College hopes to finish major building project in time for 100th anniversary
DAVID STONE | OUR TOWN TEMPLE
Temple College will hold a ground-breaking ceremony in early April and construction will begin in May on a massive $160 million project that will add four major buildings to the local campus.
“All of the work will be taking place simultaneously, and we plan on having all four buildings finished by Temple College’s 100th anniversary in 2026,” said TC President Christy Ponce.
The project will add a new Main building that features a University Center, a new Arts & Workforce Building, a new Campus Services Center and an expanded Health Sciences Center.
Voters approved a $124.9 million bond in May 2021 that will pay for a large chunk of construction costs and provide necessary equipment for each building.
Ponce said TC’s new Health Sciences Center will be a four-story structure that will allow the college to expand current health-care programs, add new ones and help address the statewide shortage of workers in health fields.
“We are partnering with Baylor College of Medicine and Baylor Scott & White Medical Center to create a new Standardized Patient Clinic and shared simulation center,” she said.
Baylor College of Medicine opens its Temple campus this summer in facilities currently used by Texas A&M Health.
“Health professions students will get opportunities to cross-learn among multiple disciplines of health care, which is the ultimate learning experience and simulates a hospital-like environment,” Ponce said. “Temple College health science students are highly trained and we prepare them for careers in health care.”
“Thanks to a grant from the US Department of Commerce, Temple College will be able to renovate our dental hygiene program by creating new space and purchasing new equipment to prepare students to work in dental offices around the region.”
Ponce said the expansion and renovation of the Health Sciences Center will allow Temple College to more than double its existing nursing program.
“Because of growth, nursing and some of our other health-care programs are housed in temporary spaces,” she said. “This will provide urgently needed facilities for learning, training and clinical simulations.”
The new TC Main building will be an 80,000-square-foot facility that will house all student services in one convenient location, Ponce said.
“The building will include a University Center where four-year universities — Texas A&M-Central Texas, for one — can offer bachelor’s and master’s degree programs on the Temple College campus. The building also will include a Workforce Development Center that will provide students with training programs for high-wage, in-demand jobs.”
The four-story Main building will include a new front entrance to the college, an events room, classrooms and writing labs, she said.
Ponce said the building will replace two buildings on campus that are about 60 years old — Berry Hall and the Instructional Services Center. Berry Hall was built in 1962, just five years after Temple College moved to its current location. Founded in 1926, the college was located in the basement of the old Temple High School before moving to its new location “on the hill.”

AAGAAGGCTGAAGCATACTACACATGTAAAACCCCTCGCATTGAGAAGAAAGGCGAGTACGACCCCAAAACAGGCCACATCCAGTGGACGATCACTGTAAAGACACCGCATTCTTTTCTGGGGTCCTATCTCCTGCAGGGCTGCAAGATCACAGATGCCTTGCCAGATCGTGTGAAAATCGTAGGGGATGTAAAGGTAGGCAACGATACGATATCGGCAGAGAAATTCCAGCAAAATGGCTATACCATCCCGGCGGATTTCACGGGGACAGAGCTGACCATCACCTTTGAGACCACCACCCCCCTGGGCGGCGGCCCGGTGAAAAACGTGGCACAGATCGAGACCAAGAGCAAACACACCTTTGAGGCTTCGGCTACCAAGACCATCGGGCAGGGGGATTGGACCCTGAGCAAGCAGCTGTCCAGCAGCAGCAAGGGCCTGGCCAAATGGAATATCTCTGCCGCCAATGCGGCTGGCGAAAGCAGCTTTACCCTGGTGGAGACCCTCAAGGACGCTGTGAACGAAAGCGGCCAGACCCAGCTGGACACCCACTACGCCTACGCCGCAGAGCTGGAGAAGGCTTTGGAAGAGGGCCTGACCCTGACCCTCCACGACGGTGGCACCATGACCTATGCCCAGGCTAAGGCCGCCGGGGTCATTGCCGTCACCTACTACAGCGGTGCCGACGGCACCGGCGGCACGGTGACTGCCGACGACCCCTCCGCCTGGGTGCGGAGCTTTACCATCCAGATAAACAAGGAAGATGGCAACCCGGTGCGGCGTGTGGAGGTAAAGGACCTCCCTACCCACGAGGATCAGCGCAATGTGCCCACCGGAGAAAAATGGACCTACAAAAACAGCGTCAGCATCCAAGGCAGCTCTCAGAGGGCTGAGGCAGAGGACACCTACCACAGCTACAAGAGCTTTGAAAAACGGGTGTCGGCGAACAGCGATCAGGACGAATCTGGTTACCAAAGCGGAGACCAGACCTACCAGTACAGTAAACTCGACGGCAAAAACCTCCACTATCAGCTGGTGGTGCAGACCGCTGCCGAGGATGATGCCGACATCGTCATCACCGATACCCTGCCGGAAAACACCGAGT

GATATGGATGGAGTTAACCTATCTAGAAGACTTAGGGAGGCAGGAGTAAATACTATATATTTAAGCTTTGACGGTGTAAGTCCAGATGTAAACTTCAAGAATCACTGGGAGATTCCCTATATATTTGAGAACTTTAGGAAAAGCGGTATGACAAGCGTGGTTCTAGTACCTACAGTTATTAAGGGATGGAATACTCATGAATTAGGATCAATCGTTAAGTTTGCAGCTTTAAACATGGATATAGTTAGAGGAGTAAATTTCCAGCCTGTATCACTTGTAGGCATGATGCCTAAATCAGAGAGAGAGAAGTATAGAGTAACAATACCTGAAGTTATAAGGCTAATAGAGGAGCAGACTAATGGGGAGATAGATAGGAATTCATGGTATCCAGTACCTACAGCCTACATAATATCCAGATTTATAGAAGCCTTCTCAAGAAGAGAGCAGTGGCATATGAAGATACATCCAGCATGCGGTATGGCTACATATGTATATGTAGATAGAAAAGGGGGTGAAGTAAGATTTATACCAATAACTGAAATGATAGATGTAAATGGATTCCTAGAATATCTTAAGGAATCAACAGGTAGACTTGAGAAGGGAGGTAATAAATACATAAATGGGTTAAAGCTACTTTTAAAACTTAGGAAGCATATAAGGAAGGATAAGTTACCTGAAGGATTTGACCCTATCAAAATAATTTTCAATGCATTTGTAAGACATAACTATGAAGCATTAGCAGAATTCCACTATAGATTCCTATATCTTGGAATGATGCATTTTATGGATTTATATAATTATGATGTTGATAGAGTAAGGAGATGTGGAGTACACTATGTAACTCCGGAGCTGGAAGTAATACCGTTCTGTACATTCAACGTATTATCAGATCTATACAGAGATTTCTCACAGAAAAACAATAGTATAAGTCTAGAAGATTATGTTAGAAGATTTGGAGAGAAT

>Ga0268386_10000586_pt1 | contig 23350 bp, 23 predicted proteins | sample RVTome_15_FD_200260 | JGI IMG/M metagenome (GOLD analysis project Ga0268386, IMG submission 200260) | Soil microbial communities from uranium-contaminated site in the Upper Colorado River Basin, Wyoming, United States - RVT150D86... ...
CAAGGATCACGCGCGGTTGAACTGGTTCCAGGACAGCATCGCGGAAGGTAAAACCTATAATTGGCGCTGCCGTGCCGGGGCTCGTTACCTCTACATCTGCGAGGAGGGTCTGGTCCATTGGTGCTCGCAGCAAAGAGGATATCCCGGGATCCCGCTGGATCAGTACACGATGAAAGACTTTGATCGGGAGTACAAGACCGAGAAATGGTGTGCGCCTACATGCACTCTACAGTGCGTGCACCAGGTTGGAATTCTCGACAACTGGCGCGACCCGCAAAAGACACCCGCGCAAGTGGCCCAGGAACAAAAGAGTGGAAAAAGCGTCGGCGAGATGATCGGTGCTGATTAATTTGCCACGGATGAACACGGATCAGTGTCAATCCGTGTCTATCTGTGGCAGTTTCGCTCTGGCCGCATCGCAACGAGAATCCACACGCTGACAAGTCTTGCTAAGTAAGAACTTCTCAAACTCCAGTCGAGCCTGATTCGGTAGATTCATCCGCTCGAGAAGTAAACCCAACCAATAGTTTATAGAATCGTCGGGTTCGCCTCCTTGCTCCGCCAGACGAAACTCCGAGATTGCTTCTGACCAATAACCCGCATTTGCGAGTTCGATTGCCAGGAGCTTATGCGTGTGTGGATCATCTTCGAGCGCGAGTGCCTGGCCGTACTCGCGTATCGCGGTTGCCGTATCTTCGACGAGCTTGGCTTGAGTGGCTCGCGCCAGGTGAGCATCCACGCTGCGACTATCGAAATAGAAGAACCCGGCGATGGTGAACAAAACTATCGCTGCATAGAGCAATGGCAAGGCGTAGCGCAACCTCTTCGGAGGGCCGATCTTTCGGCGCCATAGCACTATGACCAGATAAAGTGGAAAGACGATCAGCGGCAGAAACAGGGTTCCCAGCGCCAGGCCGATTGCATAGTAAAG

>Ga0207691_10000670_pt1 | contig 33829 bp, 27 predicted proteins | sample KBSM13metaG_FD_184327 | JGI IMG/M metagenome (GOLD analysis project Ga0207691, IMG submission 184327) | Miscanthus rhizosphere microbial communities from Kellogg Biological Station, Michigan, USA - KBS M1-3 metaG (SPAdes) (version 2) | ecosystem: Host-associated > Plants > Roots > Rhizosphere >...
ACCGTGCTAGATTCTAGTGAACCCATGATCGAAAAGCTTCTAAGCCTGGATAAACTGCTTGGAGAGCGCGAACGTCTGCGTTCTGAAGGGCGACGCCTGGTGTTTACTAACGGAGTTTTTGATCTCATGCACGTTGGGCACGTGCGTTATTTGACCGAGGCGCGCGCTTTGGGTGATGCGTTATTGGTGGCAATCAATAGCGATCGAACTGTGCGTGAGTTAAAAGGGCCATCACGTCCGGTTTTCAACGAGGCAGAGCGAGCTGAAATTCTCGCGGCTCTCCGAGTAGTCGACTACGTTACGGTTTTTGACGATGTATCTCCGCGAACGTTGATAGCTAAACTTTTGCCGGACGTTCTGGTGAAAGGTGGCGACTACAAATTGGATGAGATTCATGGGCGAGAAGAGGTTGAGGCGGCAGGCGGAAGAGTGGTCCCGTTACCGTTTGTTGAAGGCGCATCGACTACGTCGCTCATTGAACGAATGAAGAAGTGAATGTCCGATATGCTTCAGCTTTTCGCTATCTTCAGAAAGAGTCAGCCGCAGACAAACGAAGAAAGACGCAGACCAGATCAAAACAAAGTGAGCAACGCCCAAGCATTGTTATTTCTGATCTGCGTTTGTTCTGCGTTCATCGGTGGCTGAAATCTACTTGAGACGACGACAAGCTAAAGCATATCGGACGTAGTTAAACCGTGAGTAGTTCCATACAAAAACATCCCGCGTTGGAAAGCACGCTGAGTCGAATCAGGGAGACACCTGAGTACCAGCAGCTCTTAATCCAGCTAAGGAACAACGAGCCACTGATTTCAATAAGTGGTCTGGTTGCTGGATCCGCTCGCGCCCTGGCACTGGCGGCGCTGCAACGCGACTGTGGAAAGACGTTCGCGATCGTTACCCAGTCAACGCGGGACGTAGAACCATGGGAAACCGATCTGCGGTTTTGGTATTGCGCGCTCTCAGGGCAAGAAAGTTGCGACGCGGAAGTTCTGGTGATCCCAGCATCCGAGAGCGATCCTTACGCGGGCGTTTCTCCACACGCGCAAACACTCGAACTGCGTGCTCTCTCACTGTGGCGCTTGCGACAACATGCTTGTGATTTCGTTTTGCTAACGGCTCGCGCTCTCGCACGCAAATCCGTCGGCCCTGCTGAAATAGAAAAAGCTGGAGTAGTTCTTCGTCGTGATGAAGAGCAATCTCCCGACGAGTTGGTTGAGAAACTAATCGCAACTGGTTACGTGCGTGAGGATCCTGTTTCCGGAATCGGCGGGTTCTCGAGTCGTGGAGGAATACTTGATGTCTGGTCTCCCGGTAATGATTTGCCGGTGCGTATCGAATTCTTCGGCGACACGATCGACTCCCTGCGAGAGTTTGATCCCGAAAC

“The Main building replaces several of our older academic buildings and will include new technology for student learning and a 650-person community meeting space,” Ponce said.
The construction project also will locate an 80,000-square-foot Arts & Workforce Building that will be home to the Visual Arts Center and the Advanced Manufacturing Training Center. The building will be built on the north end of the campus.
“Right now, our Visual Arts Center is located in an old Western wear store on 5th Street,” Ponce said. “The staff has done remarkable things in that building, but it’s just too small.”
“The new Visual Arts Center will feature a large art gallery where students and faculty can showcase their work, along with many studio spaces,” she said. “For example, it will have a sculpture studio, an art and painting studio, a photography studio, a ceramic studio and several others.”
The Advanced Manufacturing Training Center will share a building with the Visual Arts Center and will feature at least four high-bay labs, computer spaces and skills labs where students can learn Logistics and Supply Chain, Advanced Manufacturing, Construction, Engineering Technology, Robotics and Corporate Training. There also will be a Certification Center where students and workers can obtain certifications for a variety of skills.
“I am very proud that our Arts & Workforce Building will feature a place where students can earn college credit for prior learning and work experience,” she said.
“If you were in the military or have been working in business and industry for many years but do not have a college degree, the Certification Center will allow you to demonstrate your skills so we can award you college credit. That credit can go toward college degrees, certificates and industry recognized credentials. This may help someone up-skill and earn advanced certifications in their craft without having to start at the beginning. We hope to help individuals get into their next career or advance within their companies.”